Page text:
When he first arrived in sanctuary, Malachi was a deeply traumatized bird. It took close to a year before he would even come out of his enclosure, agree to have his head scratched, or even allow a human be near him. He was finally stepped out of his enclosure and onto a human arm. This was a monumental effort, a huge step for someone whose entire body shook when a person walked by, gave him food in his bowls, or lingered a little too long. Eventually, with slow and careful work, trust began to build. Gradually, Malachi blossomed to the point where he designated himself the official flock greeter of visitors and would follow new volunteers around The Landing making sure they knew that he was not to be overlooked and that he had much he could teach them. After years of being able to be his own bird, Malachi achieved what we had always wanted, a friend of his own, Gomer, a Military Macaw. Gomer and Malachi were inseparable through all of Malachi's battles with illness, Gomer being ever-present and ever caring, the best mate and friend one could hope for. [4] 

Malachi lived in sanctuary for 12 years but the shadow of loss and violence was not banished. Cimperman describes the relentless struggle:

For the last several years Malachi battled mutilation. While treatment options were semi-successful and provided him with a good quality of life, Malachi's on-going mutilation was an enormous challenge for his long term care. Malachi's treatment plan developed by several doctors both on-site and consulting involved anti-anxiety medication and several different  barrier methods, while the volunteer staff maintained his quality of life. We helped him visit with Gomer and the rest of the flock as much as he could. But he became increasingly weak and sick. The last few weeks, Malachi began mutilating in a few different areas starting at his left humerus and moving down to his elbow. He injured his elbow joint the most severely doing damage to the bone and joint capsule. The damage done that day was irrecoverable & irreparable. The decision to euthanize was finally made. He was surrounded by Gomer and his favorite volunteers, and he passed peacefully. [4]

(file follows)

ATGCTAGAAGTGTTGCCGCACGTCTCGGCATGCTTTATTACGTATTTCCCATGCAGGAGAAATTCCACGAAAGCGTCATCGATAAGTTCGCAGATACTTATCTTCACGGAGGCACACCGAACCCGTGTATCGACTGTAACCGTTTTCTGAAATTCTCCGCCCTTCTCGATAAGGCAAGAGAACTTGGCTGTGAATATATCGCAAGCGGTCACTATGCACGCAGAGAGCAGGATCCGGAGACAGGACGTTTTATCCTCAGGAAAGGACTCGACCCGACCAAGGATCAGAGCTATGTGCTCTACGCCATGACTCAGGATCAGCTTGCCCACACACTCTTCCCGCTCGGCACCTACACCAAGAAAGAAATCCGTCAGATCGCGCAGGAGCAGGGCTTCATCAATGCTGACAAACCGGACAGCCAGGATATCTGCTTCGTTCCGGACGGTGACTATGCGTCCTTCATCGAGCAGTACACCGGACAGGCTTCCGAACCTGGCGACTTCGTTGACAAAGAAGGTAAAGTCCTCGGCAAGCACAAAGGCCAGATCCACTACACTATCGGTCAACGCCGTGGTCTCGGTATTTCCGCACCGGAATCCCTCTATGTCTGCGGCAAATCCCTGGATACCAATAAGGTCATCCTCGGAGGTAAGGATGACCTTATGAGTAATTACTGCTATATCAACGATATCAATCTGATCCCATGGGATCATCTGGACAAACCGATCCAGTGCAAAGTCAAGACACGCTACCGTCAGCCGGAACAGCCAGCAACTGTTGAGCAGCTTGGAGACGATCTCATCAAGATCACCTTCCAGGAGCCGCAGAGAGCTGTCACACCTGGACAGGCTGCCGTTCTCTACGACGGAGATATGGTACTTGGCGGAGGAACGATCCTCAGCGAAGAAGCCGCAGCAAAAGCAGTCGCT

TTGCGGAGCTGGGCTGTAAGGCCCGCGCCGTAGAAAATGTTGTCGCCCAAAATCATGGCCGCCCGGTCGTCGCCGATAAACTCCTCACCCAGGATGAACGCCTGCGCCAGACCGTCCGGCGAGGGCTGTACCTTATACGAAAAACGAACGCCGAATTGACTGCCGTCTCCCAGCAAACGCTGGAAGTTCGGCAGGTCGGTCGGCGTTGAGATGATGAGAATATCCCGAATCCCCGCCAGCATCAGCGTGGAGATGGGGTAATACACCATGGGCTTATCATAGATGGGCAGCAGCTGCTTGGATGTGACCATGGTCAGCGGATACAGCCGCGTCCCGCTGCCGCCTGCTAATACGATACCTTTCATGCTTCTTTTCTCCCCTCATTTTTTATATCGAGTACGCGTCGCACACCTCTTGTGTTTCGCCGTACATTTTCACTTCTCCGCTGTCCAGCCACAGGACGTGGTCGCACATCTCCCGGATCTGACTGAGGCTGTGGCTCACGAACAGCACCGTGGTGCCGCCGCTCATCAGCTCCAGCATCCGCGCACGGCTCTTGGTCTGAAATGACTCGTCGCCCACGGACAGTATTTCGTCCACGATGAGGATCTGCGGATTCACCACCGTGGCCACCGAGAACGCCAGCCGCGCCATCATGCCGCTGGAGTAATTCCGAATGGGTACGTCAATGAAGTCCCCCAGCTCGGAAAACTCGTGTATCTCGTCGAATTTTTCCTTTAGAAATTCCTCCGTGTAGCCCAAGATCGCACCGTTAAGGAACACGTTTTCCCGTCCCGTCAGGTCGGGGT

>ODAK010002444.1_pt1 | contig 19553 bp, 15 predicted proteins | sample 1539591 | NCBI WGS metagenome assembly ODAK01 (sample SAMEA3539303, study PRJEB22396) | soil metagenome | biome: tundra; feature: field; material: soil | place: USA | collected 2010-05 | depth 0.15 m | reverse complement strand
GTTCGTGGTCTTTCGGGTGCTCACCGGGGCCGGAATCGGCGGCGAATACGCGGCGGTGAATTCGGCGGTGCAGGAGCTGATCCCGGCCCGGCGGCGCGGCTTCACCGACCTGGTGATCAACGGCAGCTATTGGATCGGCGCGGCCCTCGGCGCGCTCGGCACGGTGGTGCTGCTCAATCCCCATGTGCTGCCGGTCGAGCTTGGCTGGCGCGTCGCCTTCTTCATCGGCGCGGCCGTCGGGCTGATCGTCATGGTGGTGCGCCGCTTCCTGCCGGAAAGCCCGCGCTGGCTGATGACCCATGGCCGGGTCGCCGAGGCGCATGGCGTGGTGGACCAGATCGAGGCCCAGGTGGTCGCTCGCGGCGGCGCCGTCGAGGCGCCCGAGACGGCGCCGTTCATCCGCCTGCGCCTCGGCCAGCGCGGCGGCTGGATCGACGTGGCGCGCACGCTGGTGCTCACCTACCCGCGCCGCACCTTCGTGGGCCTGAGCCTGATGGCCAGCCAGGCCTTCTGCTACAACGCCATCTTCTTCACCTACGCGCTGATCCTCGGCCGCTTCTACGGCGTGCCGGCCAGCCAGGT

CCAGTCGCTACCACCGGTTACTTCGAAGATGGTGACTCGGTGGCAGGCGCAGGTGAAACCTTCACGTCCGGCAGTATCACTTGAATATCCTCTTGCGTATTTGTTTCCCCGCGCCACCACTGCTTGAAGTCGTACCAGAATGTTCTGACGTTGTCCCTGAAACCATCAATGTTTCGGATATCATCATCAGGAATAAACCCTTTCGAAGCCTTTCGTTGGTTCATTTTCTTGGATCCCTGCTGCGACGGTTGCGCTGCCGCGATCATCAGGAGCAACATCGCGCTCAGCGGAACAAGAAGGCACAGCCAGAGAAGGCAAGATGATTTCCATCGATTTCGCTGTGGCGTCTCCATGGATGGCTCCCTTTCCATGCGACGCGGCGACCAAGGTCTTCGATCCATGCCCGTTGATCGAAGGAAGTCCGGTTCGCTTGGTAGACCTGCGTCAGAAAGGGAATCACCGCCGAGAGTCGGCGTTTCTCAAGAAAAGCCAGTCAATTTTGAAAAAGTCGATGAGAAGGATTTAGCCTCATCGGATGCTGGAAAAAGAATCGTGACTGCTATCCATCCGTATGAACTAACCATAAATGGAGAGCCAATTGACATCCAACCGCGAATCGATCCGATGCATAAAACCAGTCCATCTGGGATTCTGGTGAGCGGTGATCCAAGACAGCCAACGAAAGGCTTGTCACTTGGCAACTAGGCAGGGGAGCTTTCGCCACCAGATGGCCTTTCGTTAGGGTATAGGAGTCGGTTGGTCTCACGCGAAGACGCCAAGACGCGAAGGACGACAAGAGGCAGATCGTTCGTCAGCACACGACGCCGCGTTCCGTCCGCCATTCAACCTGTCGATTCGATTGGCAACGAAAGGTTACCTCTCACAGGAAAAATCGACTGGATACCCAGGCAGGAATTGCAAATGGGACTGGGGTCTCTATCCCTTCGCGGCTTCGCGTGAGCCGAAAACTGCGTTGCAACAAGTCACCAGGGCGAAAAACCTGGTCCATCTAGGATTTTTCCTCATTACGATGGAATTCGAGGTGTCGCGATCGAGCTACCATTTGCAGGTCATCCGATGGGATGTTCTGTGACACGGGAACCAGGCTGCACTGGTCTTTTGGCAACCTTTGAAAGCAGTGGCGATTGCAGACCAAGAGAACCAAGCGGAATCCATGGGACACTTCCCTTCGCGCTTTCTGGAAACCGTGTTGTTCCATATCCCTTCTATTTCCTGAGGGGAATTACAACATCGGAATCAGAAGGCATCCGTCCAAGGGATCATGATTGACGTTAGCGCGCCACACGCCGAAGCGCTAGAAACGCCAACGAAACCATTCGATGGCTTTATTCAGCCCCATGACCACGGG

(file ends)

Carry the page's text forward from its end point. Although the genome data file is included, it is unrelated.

Self-Injurious Behavior (SIB) is observed in other captive parrot species, but is prevalent in captive cockatoos and, increasingly, in humans. Notably, it is absent in free living birds. Brain structural and functional convergence in birds and mammals accounts for the parallels found in mechanisms and symptoms among both classes.

Self-injury puzzles many researchers because it counters what has been considered conatus, the innate drive for self-preservation among humans and other animals. The impetus to survive comprises the engine of evolutionary and other psychobiological theories. [5] Subsequently, any act that undermines this imperative contradicts convention. Nonetheless, examples of self-injury date as far back in as the Bible and its trace is found throughout literature. Sylvia Plath’s poem Cut makes graphic her own excursions into self-harm that preceded her suicide at age 31.

Cockatoo.
The recent upsurge in human self-injury has intensified research into underlying causes to explain what allows mind and body to override life’s most elemental function – survival. SIB is now organized into two categories: suicidal and non-suicidal self-injury. Within the latter, direct self-injury is contrasted with indirect self-injury such as excessive drug and alcohol consumption and other “risk taking behaviors” that may result in self-harm but do not cause immediate, intentional bodily injury. [5]

While hypotheses for intentional harm are myriad, there is consensus that self-injury provides a means to regulate or avoid unbearable emotions and thoughts. Individuals predisposed to self-injury have suffered abuse and trauma. Clinical psychologist and Georgetown professor of bioethics, John Gluck comments on self-injury behavior induced in laboratory nonhuman primate experiments: